Vienna – East of Rotenturmstrasse
The medieval labyrinth of streets continues east of Rotenturnstrasse, running from Stephansplatz to Schwedenplatz. Although the area owes its popularity mainly to charming alleys, lovers of monuments will also find four interesting churches there. The red tower, which gave the name of the street, long gone.
Meat market in Postgasse
meat market, former meat market, leads east from Rottenturmstrasse to Postgasse. Greek merchants settled here in the 18th century, and after laid down in v 1781 Toleranzpatent built a Greek Orthodox Church in Griechengasse. In fact, only the dome and the top, facing the Hafnersteig, let us guess, that it is a sacred building. There is a second one on the Fleischmarkt, more impressive greek church (Greek Church), built of red brick, a w 1861 r. renovated by Theophil Hansen in a Byzantine style. Gold-plated deserves special attention, beautifully decorated battlements. Unfortunately, there are no fixed opening hours, therefore, the visit may be limited to visiting a slightly dark vestibule. Best chance of it, to see the candlelit interiors, beautiful icons and gilded frescoes, are on sunday. Right next to the church, under the number 11, there is the popular restaurant Griechenbeisl, founded by the Viennese over five centuries ago, once a favorite meeting place of the Greeks, cloth traders from Reichenberg in the Czech Republic, as well as such celebrities, like Beethoven, Brahms, Schubert i Strauss.
If at the Fleischmarkt exit you turn right onto Postgasse, you can walk to the Greek Catholic church of St.. Barbara with a pistachio-apricot façade, also in the Byzantine style. Makes a lighter impression. It is worth looking inside mainly because of the pink and blue nave with Rococo iconostases. However, the façade of the Dominican Church is much more impressive (Dominikanerkirche), a little further south, at Postgasse. The interior, dominated by baroque stucco and frescoes, was rebuilt in the years 30. XVII century, after it was almost completely destroyed during the Turkish siege.
Dr-Ignaz-Seipel-Platz in Heiligenkreuzerhof
West of Postgasse, on Backerstrasse, extends to Dr-Ignaz-Seipel-Platz, named after the leader of Christian socialists, which in 1922 year he became chancellor of Austria. The son of a taxi driver, priest and former lecturer in moral theology, Seipel was one of the most staunch supporters of anti-Semitism, openly calling for the confinement of Jews in ghettos. Considering fate, what happened to Austrian Jews, this fairly pleasant square should rather be called Universitat Platz. The east side of the square is still occupied by the old university (High University), founded by Rudolf IV c 1365 year, making it the second oldest German-speaking university in the world after Prague. Today, the not very impressive building dates from the 17th century, When is it, like most major research institutions, the university was handed over to the Jesuits.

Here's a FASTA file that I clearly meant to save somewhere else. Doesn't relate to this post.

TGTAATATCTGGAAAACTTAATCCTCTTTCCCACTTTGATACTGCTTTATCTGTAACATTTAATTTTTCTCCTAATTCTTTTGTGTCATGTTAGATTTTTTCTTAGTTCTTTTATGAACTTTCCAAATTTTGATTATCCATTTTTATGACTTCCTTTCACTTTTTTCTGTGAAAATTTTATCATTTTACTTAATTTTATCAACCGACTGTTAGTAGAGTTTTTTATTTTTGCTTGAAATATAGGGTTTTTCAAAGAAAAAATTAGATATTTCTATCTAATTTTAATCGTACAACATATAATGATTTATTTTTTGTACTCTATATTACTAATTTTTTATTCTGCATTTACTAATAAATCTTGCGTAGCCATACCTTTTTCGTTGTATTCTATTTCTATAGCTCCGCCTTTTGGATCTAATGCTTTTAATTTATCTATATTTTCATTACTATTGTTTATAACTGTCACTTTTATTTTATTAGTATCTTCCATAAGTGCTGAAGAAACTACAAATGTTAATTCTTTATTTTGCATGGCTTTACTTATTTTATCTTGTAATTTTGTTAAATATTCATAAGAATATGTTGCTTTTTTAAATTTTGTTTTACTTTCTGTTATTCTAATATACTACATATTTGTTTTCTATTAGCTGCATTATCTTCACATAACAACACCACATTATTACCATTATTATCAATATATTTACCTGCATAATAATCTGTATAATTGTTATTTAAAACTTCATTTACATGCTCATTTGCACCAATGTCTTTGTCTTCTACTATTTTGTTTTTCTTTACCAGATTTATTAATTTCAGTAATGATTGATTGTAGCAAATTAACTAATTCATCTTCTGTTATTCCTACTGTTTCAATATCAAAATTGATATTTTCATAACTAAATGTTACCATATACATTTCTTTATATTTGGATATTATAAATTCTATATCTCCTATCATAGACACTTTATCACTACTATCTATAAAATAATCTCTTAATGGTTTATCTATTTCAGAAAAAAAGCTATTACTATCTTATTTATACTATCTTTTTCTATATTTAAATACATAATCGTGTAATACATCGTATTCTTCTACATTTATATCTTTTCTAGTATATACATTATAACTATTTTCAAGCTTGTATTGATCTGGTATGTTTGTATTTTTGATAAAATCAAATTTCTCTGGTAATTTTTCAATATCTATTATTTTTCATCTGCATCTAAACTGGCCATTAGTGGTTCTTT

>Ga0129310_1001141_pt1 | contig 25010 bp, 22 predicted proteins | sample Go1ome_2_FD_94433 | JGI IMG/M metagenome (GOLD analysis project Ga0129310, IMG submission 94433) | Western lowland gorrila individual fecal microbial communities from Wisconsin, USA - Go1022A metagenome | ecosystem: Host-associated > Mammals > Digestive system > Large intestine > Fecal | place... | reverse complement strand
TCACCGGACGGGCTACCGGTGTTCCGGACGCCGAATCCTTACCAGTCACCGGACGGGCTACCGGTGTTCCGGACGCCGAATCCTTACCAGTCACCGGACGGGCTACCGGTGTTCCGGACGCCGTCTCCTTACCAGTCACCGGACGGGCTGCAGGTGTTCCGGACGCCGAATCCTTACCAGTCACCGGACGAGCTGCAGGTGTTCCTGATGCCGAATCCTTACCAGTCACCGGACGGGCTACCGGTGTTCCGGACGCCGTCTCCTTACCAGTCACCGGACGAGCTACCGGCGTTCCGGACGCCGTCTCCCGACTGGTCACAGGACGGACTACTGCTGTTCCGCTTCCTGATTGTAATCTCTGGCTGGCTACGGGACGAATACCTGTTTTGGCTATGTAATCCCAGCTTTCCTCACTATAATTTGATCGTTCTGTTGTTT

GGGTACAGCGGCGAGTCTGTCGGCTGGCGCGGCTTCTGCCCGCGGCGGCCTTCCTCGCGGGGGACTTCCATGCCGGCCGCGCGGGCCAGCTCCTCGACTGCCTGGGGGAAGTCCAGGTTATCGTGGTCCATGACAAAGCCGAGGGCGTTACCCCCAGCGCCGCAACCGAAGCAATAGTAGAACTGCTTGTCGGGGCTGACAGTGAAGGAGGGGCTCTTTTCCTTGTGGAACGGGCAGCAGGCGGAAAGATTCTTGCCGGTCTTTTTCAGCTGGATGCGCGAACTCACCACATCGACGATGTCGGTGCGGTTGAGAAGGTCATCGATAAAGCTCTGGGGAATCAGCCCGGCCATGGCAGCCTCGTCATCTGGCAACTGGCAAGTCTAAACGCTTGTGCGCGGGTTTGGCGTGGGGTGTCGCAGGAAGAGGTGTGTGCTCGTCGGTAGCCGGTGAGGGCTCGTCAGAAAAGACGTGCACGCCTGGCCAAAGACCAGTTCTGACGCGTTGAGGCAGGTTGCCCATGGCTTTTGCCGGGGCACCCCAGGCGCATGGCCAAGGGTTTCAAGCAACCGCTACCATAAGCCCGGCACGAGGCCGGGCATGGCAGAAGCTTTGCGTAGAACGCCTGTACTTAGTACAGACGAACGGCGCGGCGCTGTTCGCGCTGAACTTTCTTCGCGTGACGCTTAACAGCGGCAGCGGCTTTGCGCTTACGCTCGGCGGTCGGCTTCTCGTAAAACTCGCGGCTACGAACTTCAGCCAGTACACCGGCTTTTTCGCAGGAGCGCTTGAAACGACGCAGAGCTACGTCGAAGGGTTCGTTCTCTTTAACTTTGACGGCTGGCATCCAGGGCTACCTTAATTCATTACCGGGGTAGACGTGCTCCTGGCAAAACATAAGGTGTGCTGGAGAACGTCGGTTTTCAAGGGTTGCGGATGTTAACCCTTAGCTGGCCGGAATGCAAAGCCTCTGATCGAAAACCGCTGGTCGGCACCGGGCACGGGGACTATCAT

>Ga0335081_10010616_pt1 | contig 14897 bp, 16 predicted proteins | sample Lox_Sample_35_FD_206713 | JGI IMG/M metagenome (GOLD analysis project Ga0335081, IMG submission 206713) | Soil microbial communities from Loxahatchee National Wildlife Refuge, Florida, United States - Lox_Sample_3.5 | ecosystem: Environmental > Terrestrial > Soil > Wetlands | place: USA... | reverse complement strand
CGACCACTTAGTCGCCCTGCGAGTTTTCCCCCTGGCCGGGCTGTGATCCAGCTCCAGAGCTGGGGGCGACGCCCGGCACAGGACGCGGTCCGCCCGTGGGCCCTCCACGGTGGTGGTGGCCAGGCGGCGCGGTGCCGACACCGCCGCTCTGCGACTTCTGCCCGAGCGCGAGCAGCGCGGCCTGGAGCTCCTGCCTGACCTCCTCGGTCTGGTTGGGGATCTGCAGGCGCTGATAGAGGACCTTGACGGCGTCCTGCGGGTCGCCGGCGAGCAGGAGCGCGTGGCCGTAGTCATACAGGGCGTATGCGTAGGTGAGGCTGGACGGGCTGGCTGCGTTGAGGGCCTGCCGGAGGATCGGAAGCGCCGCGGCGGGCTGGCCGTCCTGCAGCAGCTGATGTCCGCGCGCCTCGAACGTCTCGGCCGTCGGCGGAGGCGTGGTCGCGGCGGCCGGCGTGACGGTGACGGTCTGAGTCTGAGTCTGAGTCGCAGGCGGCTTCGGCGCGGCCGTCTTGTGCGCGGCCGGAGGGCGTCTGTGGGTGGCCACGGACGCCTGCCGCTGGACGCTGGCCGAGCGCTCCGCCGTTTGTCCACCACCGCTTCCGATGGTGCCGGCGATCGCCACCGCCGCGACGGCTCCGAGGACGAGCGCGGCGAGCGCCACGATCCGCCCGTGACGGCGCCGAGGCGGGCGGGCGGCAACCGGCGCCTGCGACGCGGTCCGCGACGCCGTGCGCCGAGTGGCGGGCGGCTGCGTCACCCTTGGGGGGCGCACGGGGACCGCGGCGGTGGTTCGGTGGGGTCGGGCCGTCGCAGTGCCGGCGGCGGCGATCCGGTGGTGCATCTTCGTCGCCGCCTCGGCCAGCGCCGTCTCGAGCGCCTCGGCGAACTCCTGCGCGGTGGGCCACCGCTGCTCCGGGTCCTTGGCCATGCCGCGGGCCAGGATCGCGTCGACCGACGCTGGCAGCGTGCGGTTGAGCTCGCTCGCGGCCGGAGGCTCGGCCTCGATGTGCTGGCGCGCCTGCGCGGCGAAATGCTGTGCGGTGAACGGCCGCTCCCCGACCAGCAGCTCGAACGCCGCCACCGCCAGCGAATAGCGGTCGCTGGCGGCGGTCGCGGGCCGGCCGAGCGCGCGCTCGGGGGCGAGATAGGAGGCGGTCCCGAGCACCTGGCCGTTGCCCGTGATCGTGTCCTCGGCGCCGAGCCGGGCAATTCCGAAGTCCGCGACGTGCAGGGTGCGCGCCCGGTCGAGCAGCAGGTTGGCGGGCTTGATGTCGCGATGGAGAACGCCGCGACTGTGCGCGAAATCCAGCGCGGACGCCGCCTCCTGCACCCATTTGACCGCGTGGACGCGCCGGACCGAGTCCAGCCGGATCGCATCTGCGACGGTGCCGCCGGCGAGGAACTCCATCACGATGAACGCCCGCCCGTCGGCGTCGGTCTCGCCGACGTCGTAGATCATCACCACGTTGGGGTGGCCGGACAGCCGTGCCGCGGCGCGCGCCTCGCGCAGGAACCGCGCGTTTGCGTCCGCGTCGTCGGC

In the 18th century, the university buildings were significantly expanded and a new seat was added, Austrian Academy of Sciences (Academy of Science), opposite the old university. Franz Maulbertsch's frescoes and the barrel vault in the Freskenraum can be admired during the holidays, when exhibitions are held here (pn.-pt. 10.30-17.30). It was in this room that Joseph Haydn made his last public appearance, when in 1808 r., w swe 73 birthday, He appeared at the premiere of the Creation of the World oratorio he composed. Apparently, during the concert, Haydn put his hands on Beethoven kneeling in front of him and said: "Finish it, what i started”.
There is a Jesuit church next to the university (also called university; Universitatskirche) with a flat façade and huge towers towering over the square. Erected in 1627 year, thus at the height of the Jesuit rule, brings to mind the times of the Counter-Reformation and deserves to be called the most unusual Viennese baroque church. Inside, narrow red and green spiral columns draw attention, wonderfully carved benches and an illusionistic dome (you have to look at her from the porch).
Behind the Jesuit Church runs the picturesque paved Schonlaterngasse (alley of beautiful summers). The richly ornamented lantern immortalized in the name adorns the building of the house under the nome 6. Under the number 5 there is the entrance to the Heiligenkreuzerhof, a secret courtyard belonging to the Cistercian Order of Heiligenkreuz southwest of Vienna. Although there is now a car park here, the courtyard is one of the best-preserved parts of the 17th-century capital of Austria. Wanting to visit the wonderful Bernhardskapelle – a favorite place for snobbish weddings of Viennese – you must first press the bell to Hauswart (supervisor) and ask for permission to go inside.